Dawes Glacier starts near the Alaska-Canada boundary and flows northwest for 20 miles (32 km) to tidewater in Endicott Arm, about 100 miles (161 km) northeast of Sitka and 80 miles (129 km) southeast of Juneau, Alaska. The glacier was named in 1891 by the U.S. Coast and Geodetic Survey for Henry Laurens Dawes, a lawyer and statesman in Massachusetts from 1857-1875. The glacier was originally called the Young Glacier by John Muir for Reverend S. Hall Young, who was a traveling companion in 1880.
The majority of glaciers in southeast Alaska and adjoining Canada are thinning and many of them very rapidly. Some of the largest ice losses in southeast Alaska are occurring at tidewater glaciers such as LeConte, South Sawyer, Dawes, and Muir Glaciers. Tidewater glaciers become unstable when the terminus retreats from a protective shoal into a deep basin and rapid calving of the glacier terminus ensues. Although the retreat may be triggered by climate, these calving retreats become independent of climate as part of a tidewater glacier cycle. Once begun, the retreat phase of this cycle is subject to increasing positive feedback as surface slopes and flow velocities substantially increase at the terminus and throughout the length of these glaciers, causing significant drawdown of the parent ice field.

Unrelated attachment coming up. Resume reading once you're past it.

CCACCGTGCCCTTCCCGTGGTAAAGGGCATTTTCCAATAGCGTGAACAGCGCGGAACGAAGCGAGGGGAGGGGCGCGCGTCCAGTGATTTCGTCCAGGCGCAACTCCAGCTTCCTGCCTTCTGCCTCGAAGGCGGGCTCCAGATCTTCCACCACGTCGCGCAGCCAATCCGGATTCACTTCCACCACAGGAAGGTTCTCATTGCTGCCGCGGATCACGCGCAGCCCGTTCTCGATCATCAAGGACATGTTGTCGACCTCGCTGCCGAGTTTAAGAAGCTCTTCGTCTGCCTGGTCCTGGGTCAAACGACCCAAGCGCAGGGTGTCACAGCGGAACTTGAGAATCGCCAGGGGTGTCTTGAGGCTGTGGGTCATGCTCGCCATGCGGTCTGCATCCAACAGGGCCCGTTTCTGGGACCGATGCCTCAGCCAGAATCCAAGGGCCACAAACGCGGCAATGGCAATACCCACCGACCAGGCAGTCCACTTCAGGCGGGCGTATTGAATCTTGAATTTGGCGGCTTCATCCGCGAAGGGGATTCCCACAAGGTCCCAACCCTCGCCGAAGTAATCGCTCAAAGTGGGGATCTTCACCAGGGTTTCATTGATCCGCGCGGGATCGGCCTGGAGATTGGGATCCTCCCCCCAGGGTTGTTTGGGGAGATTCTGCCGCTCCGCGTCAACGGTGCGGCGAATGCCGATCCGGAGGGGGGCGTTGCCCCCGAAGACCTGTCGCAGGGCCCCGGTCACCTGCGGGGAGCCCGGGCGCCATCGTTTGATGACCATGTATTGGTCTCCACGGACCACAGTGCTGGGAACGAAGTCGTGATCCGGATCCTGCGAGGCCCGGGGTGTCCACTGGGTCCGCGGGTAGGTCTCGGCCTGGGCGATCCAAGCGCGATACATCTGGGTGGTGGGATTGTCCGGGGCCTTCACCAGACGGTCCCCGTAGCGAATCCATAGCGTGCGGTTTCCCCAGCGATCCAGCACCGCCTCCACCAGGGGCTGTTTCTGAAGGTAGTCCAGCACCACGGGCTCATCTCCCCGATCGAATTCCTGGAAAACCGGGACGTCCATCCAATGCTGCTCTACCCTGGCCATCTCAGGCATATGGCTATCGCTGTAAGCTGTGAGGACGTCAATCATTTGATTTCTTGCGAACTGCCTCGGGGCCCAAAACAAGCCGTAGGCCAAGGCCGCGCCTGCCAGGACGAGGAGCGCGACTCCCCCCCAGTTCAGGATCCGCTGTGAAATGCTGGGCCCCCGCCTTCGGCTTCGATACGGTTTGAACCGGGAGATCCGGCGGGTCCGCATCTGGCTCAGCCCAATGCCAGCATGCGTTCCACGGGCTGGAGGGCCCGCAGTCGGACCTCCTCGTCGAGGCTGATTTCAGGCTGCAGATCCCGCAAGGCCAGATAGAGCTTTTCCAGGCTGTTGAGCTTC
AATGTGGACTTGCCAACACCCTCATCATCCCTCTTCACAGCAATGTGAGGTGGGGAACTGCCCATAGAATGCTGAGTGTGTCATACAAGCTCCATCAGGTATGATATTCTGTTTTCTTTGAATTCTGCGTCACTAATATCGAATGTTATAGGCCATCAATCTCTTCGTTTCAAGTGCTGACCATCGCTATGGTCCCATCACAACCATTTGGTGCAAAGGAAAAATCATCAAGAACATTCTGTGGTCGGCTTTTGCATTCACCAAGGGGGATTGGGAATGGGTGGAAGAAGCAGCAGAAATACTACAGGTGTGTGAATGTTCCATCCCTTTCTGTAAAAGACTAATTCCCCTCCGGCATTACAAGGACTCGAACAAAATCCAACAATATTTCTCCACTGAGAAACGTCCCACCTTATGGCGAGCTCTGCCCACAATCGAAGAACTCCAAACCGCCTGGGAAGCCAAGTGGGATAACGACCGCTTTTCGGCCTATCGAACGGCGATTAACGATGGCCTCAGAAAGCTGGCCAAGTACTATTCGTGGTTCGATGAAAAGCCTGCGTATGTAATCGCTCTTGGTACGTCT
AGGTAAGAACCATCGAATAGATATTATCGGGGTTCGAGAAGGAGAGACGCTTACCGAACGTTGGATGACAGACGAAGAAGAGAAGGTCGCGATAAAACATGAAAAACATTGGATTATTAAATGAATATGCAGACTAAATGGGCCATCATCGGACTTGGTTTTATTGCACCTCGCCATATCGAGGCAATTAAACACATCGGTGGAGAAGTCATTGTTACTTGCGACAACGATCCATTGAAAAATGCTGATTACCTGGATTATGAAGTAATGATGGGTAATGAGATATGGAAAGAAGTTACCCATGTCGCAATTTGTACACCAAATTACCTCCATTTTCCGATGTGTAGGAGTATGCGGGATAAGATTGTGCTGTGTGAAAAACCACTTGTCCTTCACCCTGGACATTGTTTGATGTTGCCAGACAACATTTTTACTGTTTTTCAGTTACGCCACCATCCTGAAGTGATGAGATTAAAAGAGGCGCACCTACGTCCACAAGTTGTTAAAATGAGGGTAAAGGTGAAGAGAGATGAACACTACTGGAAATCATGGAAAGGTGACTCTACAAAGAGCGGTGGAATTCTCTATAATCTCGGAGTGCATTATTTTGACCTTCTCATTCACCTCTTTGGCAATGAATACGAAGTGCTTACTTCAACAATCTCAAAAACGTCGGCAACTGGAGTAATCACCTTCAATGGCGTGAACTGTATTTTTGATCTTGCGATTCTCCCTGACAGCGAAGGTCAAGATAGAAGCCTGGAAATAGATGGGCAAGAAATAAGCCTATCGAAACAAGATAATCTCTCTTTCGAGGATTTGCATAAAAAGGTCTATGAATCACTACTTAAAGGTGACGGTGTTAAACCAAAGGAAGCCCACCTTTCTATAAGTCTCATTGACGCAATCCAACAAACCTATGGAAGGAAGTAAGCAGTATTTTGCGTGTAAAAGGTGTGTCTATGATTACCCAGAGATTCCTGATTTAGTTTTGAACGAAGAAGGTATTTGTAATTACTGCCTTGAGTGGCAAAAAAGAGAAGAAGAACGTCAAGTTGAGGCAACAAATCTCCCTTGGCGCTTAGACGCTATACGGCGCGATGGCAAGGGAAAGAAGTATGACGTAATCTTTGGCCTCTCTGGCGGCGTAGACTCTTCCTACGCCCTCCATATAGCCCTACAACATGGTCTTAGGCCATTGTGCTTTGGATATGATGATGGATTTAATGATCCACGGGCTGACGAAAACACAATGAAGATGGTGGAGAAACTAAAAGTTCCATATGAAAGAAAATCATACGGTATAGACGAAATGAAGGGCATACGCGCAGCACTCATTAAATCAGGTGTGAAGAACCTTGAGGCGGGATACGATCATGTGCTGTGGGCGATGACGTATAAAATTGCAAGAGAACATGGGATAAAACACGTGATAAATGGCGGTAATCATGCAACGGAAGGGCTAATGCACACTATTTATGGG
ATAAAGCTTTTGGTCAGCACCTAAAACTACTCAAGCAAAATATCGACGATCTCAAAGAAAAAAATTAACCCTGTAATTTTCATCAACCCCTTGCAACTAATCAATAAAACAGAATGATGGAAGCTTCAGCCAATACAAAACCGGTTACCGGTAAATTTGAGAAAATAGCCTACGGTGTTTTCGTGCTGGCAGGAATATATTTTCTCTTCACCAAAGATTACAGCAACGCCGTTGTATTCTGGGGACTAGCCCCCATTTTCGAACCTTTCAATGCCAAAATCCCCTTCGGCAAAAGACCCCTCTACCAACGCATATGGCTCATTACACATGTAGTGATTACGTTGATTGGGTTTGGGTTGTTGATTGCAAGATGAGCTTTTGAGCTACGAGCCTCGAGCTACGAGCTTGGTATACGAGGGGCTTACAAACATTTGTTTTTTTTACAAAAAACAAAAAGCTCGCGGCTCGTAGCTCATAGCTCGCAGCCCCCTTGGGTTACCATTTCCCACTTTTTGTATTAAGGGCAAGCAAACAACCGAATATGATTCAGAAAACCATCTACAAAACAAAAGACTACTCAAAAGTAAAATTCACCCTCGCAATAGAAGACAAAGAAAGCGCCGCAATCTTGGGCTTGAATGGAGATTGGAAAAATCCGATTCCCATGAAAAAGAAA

This phase of the tidewater glacier cycle has been observed to lead to a terminus retreat in excess of 0.62 miles per year (1 km/yr) in southeast Alaska. Because of the magnitude of ice loss for tidewater glaciers is so large relative to non-calving glaciers, retreating tidewater glaciers tend to be the dominant contributor to sea level rise in coastal Alaska. Read more here and here. Explore more of Dawes Glacier here: